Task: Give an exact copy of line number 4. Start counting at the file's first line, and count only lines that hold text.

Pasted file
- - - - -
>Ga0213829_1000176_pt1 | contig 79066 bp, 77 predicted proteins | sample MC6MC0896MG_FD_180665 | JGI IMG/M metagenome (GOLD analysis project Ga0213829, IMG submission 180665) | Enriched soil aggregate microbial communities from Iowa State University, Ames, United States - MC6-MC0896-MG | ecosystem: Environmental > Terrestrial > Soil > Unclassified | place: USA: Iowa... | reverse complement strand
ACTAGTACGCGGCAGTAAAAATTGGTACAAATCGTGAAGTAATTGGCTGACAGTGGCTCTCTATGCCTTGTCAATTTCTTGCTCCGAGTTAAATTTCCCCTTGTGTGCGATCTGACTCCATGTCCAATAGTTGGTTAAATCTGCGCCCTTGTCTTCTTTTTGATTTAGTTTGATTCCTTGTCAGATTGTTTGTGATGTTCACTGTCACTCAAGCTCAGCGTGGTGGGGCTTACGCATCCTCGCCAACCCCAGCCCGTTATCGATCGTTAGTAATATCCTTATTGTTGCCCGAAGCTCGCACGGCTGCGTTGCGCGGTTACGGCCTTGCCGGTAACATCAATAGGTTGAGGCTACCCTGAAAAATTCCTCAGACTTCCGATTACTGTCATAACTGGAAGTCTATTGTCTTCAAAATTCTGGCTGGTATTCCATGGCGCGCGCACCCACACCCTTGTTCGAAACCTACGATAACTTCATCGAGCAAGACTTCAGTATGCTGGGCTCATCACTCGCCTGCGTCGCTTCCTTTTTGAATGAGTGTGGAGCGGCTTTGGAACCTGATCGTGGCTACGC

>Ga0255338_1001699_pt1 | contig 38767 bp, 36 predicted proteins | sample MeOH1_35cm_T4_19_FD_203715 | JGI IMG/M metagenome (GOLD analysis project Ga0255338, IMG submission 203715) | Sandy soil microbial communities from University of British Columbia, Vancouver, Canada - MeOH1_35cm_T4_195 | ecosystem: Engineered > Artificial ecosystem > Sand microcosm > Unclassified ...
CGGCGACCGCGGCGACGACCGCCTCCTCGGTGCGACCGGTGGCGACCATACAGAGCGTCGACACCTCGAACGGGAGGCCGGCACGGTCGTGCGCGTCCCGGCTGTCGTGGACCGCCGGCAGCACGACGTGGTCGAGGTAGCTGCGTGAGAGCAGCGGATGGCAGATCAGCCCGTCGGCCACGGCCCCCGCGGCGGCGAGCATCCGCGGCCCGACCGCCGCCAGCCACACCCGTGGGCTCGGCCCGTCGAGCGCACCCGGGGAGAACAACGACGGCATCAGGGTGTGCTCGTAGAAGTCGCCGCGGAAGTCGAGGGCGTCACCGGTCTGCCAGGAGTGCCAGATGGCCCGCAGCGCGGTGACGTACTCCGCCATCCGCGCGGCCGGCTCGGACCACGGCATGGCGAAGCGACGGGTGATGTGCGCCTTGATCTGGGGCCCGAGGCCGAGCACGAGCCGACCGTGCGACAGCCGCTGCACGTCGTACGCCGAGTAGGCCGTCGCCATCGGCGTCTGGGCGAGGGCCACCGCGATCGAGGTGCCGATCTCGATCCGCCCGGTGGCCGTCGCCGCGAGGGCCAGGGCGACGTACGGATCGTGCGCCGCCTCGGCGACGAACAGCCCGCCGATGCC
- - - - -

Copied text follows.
CGGCGACCGCGGCGACGACCGCCTCCTCGGTGCGACCGGTGGCGACCATACAGAGCGTCGACACCTCGAACGGGAGGCCGGCACGGTCGTGCGCGTCCCGGCTGTCGTGGACCGCCGGCAGCACGACGTGGTCGAGGTAGCTGCGTGAGAGCAGCGGATGGCAGATCAGCCCGTCGGCCACGGCCCCCGCGGCGGCGAGCATCCGCGGCCCGACCGCCGCCAGCCACACCCGTGGGCTCGGCCCGTCGAGCGCACCCGGGGAGAACAACGACGGCATCAGGGTGTGCTCGTAGAAGTCGCCGCGGAAGTCGAGGGCGTCACCGGTCTGCCAGGAGTGCCAGATGGCCCGCAGCGCGGTGACGTACTCCGCCATCCGCGCGGCCGGCTCGGACCACGGCATGGCGAAGCGACGGGTGATGTGCGCCTTGATCTGGGGCCCGAGGCCGAGCACGAGCCGACCGTGCGACAGCCGCTGCACGTCGTACGCCGAGTAGGCCGTCGCCATCGGCGTCTGGGCGAGGGCCACCGCGATCGAGGTGCCGATCTCGATCCGCCCGGTGGCCGTCGCCGCGAGGGCCAGGGCGACGTACGGATCGTGCGCCGCCTCGGCGACGAACAGCCCGCCGATGCC